A PATIENT'S death could have been avoided if a health board had diagnosed a man's hernia issues correctly, according to a damning report by the Public Services Ombudsman for Wales.

Cardiff and Vale Health Board failed to adequately assess a patient’s clinical history and symptoms and did not admit him to the ITU after surgery which ultimately led to his deterioration and death, according to a public interest report.

Mr Y, as the report calls the patient, had a “bowel obstruction/strangulated hernia” that medics missed in what the Ombudsman called “a significant service failure”.

Commenting on the report, Michelle Morris of the Ombudsman, said the man’s family’s lives had been destroyed and they still did not have answers.

“I am saddened to conclude that, had these clinical failings not occurred and had the patient received appropriate care following surgery, his deterioration and death, on balance, might have been prevented,” said Ms Morris.

Suzanne Rankin, chief executive for Cardiff and Vale University Health Board, who apologised to the family, said it was not cast iron that the outcome of the case could have been changed. 

“It is always difficult when we cannot say with certainty if the sad outcome could have been different," said Ms Rankin. 

"It is evident that there were missed opportunities identified in the report. We are implementing the recommendations from the Ombudsman.

"We would welcome the opportunity to meet with the family of Mr Y to discuss the report and recommendations in more detail.”

Ms Morris went on the describe the family's anguish.

“When complaining to us, Miss X told us that the family’s lives had been destroyed and they still did not have answers," added Ms Morris.

"I have no doubt that the findings of this report will be a source of great distress to her and her family.”

Ombudsman reports failings at University Hospital of Wales

The Ombudsman launched an investigation after a woman, referred to only as Miss X, complained about the care and treatment that her late father, received at University Hospital of Wales in March 2020.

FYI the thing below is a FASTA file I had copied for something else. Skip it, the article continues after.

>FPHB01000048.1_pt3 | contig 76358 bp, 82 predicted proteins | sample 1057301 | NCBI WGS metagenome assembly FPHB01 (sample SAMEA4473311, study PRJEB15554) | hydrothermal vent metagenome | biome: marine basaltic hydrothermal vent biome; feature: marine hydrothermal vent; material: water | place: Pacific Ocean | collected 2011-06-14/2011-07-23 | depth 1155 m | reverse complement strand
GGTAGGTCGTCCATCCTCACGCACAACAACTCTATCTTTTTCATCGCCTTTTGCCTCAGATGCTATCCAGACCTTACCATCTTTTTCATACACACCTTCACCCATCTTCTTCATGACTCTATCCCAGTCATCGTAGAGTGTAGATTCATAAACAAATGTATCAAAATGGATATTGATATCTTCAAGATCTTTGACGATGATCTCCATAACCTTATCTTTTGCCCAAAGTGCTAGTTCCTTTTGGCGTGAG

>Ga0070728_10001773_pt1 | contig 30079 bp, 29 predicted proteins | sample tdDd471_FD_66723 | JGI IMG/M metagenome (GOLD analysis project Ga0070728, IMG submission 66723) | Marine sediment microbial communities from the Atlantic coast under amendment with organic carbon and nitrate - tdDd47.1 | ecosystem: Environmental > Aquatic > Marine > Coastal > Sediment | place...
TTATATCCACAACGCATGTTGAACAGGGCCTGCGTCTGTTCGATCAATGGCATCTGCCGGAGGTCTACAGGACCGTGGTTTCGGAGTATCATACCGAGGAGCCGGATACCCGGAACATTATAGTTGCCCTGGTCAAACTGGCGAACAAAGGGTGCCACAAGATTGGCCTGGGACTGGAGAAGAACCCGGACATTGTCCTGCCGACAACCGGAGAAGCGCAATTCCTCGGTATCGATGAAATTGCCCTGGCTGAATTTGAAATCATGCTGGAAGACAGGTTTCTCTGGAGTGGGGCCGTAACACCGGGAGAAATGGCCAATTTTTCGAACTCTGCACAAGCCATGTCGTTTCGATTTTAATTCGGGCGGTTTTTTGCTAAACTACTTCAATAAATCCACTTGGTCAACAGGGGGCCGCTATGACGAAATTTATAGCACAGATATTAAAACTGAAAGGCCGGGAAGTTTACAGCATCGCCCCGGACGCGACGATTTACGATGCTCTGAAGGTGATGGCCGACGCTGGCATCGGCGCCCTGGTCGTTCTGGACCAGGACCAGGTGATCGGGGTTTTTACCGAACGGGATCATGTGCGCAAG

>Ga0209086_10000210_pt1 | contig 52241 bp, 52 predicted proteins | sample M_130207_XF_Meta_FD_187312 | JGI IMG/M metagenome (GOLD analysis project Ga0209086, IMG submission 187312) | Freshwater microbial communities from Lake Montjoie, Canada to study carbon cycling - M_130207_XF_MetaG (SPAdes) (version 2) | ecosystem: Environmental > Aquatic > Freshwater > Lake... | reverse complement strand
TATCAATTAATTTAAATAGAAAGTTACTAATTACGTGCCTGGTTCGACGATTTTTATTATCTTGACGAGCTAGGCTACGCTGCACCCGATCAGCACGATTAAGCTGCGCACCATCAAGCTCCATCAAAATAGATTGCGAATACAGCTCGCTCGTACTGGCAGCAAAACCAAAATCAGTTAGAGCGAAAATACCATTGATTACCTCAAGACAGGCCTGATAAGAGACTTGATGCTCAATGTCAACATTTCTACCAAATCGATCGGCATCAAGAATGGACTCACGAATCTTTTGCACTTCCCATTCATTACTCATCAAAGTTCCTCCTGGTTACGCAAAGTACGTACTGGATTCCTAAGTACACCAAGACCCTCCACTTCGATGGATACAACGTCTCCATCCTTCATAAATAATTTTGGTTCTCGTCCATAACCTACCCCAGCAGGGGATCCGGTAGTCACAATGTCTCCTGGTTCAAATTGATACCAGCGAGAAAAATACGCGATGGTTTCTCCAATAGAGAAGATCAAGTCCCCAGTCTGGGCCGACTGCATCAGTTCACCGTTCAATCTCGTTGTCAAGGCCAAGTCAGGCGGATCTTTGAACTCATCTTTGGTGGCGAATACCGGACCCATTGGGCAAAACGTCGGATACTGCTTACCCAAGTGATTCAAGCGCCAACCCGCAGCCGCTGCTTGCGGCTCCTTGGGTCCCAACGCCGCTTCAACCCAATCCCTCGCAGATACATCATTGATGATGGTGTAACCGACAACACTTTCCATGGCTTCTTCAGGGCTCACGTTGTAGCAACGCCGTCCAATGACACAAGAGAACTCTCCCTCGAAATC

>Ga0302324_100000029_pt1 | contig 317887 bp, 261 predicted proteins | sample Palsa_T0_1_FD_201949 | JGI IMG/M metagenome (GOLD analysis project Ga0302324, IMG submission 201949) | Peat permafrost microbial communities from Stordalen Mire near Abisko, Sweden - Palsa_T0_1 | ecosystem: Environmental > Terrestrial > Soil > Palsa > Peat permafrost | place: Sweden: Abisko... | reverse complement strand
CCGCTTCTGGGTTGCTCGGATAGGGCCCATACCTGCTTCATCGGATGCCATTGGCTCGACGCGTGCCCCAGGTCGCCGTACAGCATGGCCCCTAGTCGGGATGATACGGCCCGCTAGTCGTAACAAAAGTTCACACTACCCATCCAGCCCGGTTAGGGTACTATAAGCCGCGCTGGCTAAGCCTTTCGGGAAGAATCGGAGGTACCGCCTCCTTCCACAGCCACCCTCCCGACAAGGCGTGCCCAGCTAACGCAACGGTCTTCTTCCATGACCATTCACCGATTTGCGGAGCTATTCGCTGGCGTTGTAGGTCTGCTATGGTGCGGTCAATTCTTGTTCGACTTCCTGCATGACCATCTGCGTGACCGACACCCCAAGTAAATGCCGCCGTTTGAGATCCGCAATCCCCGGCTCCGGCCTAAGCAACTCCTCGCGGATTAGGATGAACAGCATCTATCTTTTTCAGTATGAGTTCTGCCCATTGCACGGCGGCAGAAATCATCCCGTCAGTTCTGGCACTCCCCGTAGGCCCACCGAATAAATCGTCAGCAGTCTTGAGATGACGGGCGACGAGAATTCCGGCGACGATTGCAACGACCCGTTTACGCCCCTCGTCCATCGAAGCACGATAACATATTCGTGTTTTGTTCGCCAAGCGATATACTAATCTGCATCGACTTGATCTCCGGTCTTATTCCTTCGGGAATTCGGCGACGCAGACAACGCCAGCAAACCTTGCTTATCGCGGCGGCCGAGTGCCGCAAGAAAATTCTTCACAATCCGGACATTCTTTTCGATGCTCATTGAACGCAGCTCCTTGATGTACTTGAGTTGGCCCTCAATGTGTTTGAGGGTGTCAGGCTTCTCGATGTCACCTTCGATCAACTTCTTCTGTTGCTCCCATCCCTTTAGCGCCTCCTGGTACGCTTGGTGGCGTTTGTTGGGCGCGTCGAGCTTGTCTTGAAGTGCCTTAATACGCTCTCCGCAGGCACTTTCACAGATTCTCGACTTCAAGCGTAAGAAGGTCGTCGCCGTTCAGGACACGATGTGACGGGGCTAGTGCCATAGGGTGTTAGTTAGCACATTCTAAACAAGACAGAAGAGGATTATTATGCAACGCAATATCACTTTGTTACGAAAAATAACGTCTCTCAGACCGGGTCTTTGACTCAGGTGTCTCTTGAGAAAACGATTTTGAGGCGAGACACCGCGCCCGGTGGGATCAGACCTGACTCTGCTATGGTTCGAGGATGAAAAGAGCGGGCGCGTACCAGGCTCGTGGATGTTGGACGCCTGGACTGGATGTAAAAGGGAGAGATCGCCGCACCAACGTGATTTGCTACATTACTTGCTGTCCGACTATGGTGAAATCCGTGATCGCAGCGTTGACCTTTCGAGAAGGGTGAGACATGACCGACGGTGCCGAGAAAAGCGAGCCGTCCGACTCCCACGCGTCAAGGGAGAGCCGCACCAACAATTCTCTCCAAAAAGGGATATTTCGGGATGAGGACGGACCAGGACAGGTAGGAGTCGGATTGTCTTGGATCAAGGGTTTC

Her father, Mr Y, went to the Emergency Department with symptoms of obstructed hernia and bowel obstruction. However, he was discharged without being adequately assessed.

Two days later, he was admitted to hospital, but sadly died a few days later after emergency surgery.

The Ombudsman found that when Mr Y was first admitted the health board did not adequately consider his clinical history and new symptoms. All these symptoms pointed to an acute obstructed hernia which needed treatment – yet the patient was discharged.

When he was admitted to hospital two days later, his condition was not promptly diagnosed, which led to a delay in an emergency surgery. And, although he was very unwell following the surgery, he was not moved to the Intensive Care Unit, which could have increased his chances of survival. Had these failings not occurred, the outcome might have been different, recorded the Ombudsman.

The Ombudsman recommended that CVUHB should provide a written apology to Miss X for the failings identified in her report.

In addition, they recommended that the Health Board should review with relevant staff how hernias are assessed and diagnosed and produce an action plan based on the outcomes, a share the Ombudsman’s report with the clinical director responsible for the relevant clinicians involved in Mr Y’s care, and make sure that they reflect upon and directly discuss its findings.